December 21, 2022
New York, NY - Panthera applauds the ambitious shared commitment by the world’s nations to halt and reverse nature loss by 2030 — the centerpiece of the Kunming-Montreal Global Biodiversity Framework adopted at the UN Biodiversity Conference, COP15, in Montreal. Protecting and recovering wild cats and their landscapes worldwide can help drive this agenda starting now.
John Goodrich, Panthera’s Chief Scientist, stated, “Protecting and recovering wild cats and their landscapes is key to implementing the new Global Biodiversity Framework and vice versa. The 40 wild cat species occupy 74 percent of the earth’s landmass and overlap with 75 percent of its Key Biodiversity Areas — the most critical sites for nature on our planet.
“Because of their enormous ranges and high-value habitats, and their roles as apex carnivores and ecosystem engineers, recovering wild cat populations achieves many of the Framework’s urgent objectives, including protecting high-integrity ecosystems, enhancing connectivity, and restoring ecosystems’ functions and benefits to people. Focusing on wild cats is, in a word, efficient.
“In the aftermath of these negotiations, with vague wording in many of the goals and targets, the question of how to measure progress will be paramount. As some of the most monitored species on Earth, the big cats can be counted in a timely, cost-effective way. They are clear indicators of biodiversity and ecosystem health that governments can use starting now to track, measure and report on their national commitments.”
The Global Biodiversity Framework includes measures to address the threats to biodiversity, through intentional and inclusive land and sea use-planning, restoration of degraded ecosystems, and increasing the amount of land, inland waterways, coasts and oceans that are under protection — the 30x30 target widely agreed by scientists to be the minimum needed to stop nature loss, if focused on the most important areas for biodiversity.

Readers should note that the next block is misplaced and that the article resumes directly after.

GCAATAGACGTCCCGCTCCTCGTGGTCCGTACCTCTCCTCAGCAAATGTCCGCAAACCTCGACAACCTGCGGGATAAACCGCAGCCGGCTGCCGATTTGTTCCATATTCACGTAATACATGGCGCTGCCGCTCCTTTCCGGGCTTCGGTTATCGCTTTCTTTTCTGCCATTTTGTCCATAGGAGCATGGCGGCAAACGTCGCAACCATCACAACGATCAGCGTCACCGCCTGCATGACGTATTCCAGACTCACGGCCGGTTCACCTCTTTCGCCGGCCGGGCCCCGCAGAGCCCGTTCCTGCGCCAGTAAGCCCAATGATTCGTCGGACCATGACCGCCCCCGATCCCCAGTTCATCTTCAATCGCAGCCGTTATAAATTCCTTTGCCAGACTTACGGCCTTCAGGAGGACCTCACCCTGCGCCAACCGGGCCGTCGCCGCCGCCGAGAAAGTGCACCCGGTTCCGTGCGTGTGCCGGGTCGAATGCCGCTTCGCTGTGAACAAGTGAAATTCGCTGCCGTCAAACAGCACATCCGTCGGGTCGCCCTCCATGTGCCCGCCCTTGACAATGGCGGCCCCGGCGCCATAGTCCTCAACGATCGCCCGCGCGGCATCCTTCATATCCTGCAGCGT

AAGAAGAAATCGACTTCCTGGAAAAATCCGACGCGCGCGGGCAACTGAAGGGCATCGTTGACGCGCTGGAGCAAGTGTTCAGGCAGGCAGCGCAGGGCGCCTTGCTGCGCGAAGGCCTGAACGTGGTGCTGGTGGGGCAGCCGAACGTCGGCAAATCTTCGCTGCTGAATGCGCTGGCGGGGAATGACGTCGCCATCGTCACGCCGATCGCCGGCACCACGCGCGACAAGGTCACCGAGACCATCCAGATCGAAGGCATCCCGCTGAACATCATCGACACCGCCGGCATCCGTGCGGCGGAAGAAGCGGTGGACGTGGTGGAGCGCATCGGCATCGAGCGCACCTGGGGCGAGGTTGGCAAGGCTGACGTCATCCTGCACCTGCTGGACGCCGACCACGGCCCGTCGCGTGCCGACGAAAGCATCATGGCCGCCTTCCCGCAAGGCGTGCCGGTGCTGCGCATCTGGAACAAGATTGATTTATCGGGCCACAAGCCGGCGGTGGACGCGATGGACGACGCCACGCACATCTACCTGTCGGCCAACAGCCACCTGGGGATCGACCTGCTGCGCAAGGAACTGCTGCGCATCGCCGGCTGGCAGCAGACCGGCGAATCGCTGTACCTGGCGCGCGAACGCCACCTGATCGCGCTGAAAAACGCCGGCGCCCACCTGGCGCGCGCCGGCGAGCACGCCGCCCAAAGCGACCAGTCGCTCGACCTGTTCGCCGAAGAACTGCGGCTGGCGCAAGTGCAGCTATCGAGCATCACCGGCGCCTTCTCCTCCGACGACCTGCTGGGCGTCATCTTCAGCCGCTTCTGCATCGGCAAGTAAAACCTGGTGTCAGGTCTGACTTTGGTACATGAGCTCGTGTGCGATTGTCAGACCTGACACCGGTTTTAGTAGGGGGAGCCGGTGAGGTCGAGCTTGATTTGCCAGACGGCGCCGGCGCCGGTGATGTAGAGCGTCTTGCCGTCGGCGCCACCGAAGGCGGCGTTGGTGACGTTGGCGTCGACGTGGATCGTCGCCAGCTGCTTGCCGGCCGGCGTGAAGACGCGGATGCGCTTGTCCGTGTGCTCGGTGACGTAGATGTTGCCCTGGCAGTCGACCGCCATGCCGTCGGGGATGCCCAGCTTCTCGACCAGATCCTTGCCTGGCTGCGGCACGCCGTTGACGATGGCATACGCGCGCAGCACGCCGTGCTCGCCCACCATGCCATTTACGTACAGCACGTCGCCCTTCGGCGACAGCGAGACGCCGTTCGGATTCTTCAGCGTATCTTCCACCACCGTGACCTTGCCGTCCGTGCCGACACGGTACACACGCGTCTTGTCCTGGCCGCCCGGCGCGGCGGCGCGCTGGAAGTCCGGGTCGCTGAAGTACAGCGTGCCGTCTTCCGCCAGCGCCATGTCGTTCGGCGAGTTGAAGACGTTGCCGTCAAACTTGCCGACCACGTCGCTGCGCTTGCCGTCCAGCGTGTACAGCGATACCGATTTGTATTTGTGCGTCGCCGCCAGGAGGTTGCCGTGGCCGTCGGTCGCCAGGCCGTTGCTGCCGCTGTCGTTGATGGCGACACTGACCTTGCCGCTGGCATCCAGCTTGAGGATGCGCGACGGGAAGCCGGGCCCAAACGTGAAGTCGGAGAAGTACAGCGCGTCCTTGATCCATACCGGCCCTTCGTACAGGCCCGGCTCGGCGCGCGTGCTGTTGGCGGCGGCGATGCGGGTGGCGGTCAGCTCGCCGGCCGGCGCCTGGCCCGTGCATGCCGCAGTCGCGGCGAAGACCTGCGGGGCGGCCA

Acknowledging the extinction crisis, governments agreed to halt human-caused extinction of known threatened species, and, by 2050, to reduce the extinction risk and rate of all species tenfold, while increasing the abundance of native wild species to healthy and resilient levels. Targets to manage human-wildlife conflict, and to ensure sustainable use, harvesting, trade, and management of wild species are not directly measurable currently. They will require the rapid development of relevant indicators to monitor and measure direct killing and overexploitation as continuing threats to cats and their prey.
Fred Launay, President & CEO, stated, “While one can certainly debate whether the Global Biodiversity Framework goes far enough or fast enough, or is fair or financed enough, there is reason to celebrate this historic agreement. It cements in the public consciousness that nature loss is reversible and that our lives depend on it. The science alone will not compel action on a grand scale, but charismatic species can. Wild cats, with their reach, recognition and cultural importance for billions of people around the world, have the power to bring us together, drive our recovery, and be the ultimate indicators of our success.”
Panthera, founded in 2006, is devoted exclusively to preserving wild cats and their critical role in the world’s ecosystems. Panthera’s team of leading biologists, law enforcement experts and wild cat advocates develop innovative strategies based on the best available science to protect cheetahs, jaguars, leopards, lions, pumas, snow leopards, tigers and the 33 small cat species and their vast landscapes. In 39 countries around the world, Panthera works with a wide variety of stakeholders to reduce or eliminate the most pressing threats to wild cats — securing their future, and ours. Visit panthera.org.